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Were There “Insider Movements” in Early Church?

A recurring theme in missiology is the question of whether a follower of Jesus can remain within the faith community of their birth. These expressions of faith are referred to as “insider movements.”

Can a Muslim follow Jesus within Islam? Can a Buddhist follow Jesus as the one who completes Buddhism?

Is there such as thing as “Messianic Muslims” who remain within the mosque, as Jewish believers once remained in the synagogue?

Here’s quote from Schnabel that sheds some light on the discussion:

In terms of their message, organization and missionary outreach, the new Christian communities became independent very quickly. As far as we know there was no synagogue in any city between Jerusalem and Rome that became totally “messianic” or Christian, or that tolerated Christian “division.”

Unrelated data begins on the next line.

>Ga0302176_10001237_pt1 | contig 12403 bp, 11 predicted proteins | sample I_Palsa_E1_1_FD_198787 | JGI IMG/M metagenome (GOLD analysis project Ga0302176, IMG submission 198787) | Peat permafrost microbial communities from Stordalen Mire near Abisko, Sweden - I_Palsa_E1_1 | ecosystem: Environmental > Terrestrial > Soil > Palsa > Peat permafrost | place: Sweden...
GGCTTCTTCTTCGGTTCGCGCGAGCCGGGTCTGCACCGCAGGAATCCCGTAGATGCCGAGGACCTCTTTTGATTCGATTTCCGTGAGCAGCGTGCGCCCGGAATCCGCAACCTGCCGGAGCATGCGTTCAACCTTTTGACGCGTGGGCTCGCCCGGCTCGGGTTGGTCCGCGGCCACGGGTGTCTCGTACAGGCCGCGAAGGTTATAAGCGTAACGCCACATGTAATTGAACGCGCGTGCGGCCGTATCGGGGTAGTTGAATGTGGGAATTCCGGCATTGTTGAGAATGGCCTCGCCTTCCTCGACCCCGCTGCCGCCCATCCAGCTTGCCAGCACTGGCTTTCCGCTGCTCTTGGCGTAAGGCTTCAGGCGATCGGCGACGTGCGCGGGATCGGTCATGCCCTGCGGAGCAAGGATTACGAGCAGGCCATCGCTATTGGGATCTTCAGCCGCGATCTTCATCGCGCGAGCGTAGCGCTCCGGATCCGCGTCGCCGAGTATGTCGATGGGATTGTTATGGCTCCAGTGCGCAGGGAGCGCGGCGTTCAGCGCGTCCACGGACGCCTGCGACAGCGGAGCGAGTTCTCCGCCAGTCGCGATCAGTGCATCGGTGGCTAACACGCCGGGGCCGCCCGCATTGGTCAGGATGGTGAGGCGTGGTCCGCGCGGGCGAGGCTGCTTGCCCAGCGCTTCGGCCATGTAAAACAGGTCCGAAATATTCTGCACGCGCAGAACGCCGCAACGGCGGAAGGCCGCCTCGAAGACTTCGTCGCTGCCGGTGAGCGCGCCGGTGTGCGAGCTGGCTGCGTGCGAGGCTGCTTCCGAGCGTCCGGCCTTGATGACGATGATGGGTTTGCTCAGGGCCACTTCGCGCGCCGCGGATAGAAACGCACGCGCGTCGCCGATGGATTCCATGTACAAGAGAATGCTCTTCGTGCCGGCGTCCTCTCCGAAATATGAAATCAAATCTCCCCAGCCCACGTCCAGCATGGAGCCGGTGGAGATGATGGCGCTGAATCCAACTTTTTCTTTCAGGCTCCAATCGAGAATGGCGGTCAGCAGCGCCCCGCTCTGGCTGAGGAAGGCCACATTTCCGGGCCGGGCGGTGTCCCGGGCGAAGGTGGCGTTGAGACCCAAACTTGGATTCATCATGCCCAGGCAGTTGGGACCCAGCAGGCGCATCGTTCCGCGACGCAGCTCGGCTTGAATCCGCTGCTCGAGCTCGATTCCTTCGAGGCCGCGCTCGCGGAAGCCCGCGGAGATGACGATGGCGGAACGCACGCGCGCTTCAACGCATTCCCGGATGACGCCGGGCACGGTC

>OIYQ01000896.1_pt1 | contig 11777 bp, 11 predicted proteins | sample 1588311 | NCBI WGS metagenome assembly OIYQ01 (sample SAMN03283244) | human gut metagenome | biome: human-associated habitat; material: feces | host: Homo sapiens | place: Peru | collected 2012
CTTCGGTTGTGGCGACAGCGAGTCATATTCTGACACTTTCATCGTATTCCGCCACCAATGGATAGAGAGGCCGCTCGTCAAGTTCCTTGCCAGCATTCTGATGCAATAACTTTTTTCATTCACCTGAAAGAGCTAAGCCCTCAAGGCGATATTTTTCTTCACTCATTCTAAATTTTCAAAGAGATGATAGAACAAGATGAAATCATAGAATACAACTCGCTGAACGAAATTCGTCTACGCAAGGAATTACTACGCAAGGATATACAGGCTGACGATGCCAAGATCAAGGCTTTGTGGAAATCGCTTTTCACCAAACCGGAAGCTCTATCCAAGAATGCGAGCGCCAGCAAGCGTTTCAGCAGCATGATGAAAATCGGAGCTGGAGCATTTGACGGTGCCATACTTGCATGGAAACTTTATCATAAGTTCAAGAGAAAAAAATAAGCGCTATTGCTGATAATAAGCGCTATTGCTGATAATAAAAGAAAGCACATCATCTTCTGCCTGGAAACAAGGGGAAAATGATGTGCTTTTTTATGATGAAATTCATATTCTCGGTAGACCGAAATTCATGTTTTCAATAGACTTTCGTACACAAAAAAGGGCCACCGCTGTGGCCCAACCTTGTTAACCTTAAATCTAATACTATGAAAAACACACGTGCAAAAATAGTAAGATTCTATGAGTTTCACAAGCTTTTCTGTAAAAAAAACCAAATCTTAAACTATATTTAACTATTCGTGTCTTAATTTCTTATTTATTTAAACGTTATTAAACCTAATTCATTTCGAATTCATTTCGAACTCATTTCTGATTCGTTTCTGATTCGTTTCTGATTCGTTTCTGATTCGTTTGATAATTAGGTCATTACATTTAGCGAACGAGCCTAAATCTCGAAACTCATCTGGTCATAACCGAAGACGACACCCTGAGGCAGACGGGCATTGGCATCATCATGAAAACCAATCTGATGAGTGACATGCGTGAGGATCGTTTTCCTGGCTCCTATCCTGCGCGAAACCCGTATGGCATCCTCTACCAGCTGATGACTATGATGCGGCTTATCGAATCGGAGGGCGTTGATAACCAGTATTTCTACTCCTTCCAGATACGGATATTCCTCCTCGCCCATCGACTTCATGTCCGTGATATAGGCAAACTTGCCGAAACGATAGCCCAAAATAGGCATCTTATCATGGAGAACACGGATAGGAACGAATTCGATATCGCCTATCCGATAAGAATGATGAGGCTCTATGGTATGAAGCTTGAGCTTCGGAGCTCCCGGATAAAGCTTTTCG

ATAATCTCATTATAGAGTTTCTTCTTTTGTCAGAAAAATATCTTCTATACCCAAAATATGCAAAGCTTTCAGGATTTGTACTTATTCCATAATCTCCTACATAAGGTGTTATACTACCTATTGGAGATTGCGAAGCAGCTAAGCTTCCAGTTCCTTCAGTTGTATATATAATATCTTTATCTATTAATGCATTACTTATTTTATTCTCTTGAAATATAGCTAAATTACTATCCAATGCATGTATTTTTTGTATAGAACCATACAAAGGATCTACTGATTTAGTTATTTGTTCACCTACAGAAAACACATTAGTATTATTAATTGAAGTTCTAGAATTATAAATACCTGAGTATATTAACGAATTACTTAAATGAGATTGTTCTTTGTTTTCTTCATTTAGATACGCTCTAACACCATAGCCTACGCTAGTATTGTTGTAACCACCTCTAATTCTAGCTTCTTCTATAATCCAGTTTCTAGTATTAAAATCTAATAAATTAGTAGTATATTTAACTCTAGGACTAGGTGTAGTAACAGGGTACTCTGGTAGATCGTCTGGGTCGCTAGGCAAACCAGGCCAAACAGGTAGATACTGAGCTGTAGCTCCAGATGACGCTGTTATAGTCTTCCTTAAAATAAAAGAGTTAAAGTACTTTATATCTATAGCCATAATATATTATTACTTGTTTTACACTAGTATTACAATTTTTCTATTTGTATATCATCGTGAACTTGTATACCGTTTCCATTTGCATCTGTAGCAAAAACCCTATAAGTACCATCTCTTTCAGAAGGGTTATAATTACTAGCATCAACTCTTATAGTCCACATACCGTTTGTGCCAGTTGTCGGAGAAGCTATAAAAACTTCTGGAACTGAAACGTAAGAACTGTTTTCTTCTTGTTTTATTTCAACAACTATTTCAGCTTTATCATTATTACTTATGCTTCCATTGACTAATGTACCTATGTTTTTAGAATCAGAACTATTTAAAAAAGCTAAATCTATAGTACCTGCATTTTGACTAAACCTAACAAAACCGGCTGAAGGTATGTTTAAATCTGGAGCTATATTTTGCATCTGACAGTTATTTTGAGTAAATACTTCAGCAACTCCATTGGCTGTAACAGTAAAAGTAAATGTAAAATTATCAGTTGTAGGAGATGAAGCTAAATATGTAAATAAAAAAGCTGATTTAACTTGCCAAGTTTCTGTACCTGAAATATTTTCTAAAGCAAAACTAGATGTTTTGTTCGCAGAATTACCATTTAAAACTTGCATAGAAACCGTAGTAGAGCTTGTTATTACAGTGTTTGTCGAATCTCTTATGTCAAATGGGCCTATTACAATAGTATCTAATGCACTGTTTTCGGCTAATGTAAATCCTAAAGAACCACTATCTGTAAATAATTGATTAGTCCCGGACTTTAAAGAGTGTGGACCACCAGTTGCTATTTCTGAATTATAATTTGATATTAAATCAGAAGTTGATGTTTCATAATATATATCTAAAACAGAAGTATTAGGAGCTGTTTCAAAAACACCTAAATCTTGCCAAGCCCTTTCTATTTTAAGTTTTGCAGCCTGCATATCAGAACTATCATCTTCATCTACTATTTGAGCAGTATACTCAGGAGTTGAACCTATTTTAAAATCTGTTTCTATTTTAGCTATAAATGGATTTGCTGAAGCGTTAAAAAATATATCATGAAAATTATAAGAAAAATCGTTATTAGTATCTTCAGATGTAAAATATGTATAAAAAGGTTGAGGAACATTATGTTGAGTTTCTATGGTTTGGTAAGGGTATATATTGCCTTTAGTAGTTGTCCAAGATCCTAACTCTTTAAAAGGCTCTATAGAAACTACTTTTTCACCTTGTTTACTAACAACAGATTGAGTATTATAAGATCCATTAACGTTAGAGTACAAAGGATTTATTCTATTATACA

Why was this so? Were the Christians just obstinate? Yes and no. Schnabel says there were good reasons for the break with Judaism and the refusal to accommodate Gentile paganism.

The Christian faith and practice were the result of the conviction, propagated with energy and courage and the willingness to suffer, that Jesus of Nazareth was the promised Messiah, that he died on the cross for the sins of the world, that he was raised from the dead on their third day, that he was exalted at the right hand of God, and he would return to establish the kingdom of God in a final and visible way.

These convictions . . . constituted a provocation, both for Jews and Gentiles.

Eckhard Schnabel, “Early Christian Mission Jesus and the Twelve” (Eckhard J Schnabel), 550-51.

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Steve Addison is the author of Movements That Change the World, a calling to spark church planting around the world. He has been a life-long student of movements that renew and expand the Christian faith. Steve currently serves as director of Church Resource Ministries (CRM) Australia. He is married with four children and lives in Melbourne.